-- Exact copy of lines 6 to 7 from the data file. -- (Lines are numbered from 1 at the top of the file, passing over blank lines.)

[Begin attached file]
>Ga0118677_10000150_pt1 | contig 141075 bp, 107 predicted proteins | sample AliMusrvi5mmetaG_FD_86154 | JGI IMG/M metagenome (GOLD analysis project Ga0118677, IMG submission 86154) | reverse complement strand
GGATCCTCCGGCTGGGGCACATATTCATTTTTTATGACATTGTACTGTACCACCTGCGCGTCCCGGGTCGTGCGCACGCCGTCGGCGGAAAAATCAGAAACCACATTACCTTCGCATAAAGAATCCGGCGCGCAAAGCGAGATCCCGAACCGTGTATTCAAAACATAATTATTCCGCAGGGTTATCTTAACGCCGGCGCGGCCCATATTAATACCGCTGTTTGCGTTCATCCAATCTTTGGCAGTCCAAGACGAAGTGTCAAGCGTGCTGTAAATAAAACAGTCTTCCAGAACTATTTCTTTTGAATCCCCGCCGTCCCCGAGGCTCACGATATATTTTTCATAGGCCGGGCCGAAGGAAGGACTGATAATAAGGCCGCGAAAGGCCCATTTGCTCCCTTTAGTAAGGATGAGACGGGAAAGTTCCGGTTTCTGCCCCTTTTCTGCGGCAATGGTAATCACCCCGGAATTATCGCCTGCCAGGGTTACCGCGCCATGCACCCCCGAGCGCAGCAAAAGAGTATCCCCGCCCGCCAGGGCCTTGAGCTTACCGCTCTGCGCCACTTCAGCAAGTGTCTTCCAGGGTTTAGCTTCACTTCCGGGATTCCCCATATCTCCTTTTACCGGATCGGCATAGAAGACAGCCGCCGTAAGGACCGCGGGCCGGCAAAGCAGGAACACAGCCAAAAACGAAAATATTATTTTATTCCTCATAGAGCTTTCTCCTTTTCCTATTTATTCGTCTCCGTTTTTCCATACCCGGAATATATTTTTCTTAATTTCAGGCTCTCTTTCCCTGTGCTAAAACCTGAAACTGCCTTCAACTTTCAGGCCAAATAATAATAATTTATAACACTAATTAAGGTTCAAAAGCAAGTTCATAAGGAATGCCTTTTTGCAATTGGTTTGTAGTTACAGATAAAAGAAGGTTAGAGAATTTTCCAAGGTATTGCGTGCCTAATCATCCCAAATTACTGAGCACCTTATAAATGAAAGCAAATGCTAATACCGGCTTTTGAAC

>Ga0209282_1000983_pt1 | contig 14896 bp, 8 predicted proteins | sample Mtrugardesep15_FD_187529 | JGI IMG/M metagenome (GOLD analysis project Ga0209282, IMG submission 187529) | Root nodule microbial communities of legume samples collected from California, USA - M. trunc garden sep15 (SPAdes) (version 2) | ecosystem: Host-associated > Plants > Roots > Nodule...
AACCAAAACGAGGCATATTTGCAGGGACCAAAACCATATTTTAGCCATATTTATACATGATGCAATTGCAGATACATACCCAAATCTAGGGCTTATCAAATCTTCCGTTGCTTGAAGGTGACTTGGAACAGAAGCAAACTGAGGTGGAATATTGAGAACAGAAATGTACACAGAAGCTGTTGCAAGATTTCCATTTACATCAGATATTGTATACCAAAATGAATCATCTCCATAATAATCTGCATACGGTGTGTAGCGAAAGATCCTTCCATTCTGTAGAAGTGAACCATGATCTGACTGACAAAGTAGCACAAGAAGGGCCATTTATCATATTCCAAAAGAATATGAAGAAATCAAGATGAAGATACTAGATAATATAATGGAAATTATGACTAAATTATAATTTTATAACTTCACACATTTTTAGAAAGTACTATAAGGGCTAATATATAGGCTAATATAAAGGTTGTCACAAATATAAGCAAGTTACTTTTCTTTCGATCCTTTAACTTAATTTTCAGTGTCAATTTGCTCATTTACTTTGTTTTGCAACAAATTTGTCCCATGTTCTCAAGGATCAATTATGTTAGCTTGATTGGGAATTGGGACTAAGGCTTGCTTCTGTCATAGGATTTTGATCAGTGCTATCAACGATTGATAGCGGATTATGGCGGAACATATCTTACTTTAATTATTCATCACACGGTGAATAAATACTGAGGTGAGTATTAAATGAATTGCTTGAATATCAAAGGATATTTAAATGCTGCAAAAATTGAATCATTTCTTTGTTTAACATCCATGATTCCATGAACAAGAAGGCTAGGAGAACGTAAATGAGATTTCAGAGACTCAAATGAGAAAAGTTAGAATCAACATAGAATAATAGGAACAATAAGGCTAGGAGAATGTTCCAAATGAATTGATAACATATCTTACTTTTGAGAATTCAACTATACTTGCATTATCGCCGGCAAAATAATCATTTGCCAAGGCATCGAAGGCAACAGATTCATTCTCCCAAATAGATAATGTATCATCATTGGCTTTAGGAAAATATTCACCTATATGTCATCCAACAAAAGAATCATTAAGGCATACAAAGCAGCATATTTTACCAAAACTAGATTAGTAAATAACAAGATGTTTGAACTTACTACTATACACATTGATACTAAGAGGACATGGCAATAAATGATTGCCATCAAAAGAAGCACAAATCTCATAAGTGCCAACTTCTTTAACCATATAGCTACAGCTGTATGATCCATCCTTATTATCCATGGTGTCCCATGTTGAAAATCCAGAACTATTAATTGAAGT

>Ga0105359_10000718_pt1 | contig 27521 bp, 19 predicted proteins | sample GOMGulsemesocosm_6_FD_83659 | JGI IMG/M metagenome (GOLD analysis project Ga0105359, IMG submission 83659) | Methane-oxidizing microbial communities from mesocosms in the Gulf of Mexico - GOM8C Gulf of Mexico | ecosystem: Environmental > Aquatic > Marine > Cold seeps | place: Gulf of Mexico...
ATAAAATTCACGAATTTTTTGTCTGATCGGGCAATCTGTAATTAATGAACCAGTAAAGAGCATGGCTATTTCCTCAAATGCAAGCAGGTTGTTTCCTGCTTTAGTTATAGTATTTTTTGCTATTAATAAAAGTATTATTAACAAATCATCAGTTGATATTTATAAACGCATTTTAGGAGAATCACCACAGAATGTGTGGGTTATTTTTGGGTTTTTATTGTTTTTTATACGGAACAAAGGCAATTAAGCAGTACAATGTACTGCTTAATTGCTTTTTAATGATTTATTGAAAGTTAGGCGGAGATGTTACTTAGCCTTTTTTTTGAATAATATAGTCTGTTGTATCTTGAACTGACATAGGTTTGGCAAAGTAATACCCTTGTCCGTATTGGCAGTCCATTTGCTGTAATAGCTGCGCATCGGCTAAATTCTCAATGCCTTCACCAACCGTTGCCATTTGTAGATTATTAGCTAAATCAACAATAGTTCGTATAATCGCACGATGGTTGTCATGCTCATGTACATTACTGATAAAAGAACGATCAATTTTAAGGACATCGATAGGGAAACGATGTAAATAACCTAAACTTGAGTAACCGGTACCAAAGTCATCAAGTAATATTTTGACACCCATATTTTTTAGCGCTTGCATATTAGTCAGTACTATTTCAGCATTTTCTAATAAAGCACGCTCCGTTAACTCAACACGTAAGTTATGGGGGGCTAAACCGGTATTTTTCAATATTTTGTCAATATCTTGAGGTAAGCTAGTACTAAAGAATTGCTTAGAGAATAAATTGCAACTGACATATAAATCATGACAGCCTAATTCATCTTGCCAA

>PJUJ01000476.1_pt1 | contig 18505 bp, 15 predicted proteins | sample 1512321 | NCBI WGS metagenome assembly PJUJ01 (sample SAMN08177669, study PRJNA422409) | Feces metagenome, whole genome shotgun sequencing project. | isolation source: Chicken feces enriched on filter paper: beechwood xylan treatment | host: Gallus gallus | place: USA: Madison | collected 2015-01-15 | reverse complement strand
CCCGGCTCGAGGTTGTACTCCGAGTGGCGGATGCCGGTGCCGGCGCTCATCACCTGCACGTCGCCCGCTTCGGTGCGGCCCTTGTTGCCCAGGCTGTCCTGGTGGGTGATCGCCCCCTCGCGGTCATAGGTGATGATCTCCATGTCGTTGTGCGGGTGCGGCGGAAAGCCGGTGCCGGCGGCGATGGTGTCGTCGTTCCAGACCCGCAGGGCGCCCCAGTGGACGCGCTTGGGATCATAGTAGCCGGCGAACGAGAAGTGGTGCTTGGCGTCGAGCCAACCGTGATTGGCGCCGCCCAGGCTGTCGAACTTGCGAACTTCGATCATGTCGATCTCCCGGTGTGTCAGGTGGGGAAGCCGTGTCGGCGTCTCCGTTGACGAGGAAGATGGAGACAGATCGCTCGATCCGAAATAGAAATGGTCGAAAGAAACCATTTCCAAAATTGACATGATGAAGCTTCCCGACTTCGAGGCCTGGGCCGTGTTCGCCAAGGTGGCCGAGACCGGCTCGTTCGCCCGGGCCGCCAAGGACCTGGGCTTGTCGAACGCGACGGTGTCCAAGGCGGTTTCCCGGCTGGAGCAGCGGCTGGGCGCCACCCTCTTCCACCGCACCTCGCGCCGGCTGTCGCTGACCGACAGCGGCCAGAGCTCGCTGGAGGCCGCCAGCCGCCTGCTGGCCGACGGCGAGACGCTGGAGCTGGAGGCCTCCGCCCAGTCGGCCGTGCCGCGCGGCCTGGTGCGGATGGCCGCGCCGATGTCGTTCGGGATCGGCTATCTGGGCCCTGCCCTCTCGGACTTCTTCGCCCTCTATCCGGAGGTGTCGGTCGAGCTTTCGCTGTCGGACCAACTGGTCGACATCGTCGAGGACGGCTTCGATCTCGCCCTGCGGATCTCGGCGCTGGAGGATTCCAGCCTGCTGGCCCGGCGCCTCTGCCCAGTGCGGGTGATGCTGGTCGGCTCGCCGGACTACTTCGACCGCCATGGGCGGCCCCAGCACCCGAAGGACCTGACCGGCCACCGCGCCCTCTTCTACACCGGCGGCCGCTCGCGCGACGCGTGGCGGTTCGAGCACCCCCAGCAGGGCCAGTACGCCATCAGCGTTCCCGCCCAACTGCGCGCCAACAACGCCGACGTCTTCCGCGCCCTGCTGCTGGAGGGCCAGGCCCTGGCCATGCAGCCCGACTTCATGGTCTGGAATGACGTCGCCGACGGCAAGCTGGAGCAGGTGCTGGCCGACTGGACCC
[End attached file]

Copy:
ATAAAATTCACGAATTTTTTGTCTGATCGGGCAATCTGTAATTAATGAACCAGTAAAGAGCATGGCTATTTCCTCAAATGCAAGCAGGTTGTTTCCTGCTTTAGTTATAGTATTTTTTGCTATTAATAAAAGTATTATTAACAAATCATCAGTTGATATTTATAAACGCATTTTAGGAGAATCACCACAGAATGTGTGGGTTATTTTTGGGTTTTTATTGTTTTTTATACGGAACAAAGGCAATTAAGCAGTACAATGTACTGCTTAATTGCTTTTTAATGATTTATTGAAAGTTAGGCGGAGATGTTACTTAGCCTTTTTTTTGAATAATATAGTCTGTTGTATCTTGAACTGACATAGGTTTGGCAAAGTAATACCCTTGTCCGTATTGGCAGTCCATTTGCTGTAATAGCTGCGCATCGGCTAAATTCTCAATGCCTTCACCAACCGTTGCCATTTGTAGATTATTAGCTAAATCAACAATAGTTCGTATAATCGCACGATGGTTGTCATGCTCATGTACATTACTGATAAAAGAACGATCAATTTTAAGGACATCGATAGGGAAACGATGTAAATAACCTAAACTTGAGTAACCGGTACCAAAGTCATCAAGTAATATTTTGACACCCATATTTTTTAGCGCTTGCATATTAGTCAGTACTATTTCAGCATTTTCTAATAAAGCACGCTCCGTTAACTCAACACGTAAGTTATGGGGGGCTAAACCGGTATTTTTCAATATTTTGTCAATATCTTGAGGTAAGCTAGTACTAAAGAATTGCTTAGAGAATAAATTGCAACTGACATATAAATCATGACAGCCTAATTCATCTTGCCAA

>PJUJ01000476.1_pt1 | contig 18505 bp, 15 predicted proteins | sample 1512321 | NCBI WGS metagenome assembly PJUJ01 (sample SAMN08177669, study PRJNA422409) | Feces metagenome, whole genome shotgun sequencing project. | isolation source: Chicken feces enriched on filter paper: beechwood xylan treatment | host: Gallus gallus | place: USA: Madison | collected 2015-01-15 | reverse complement strand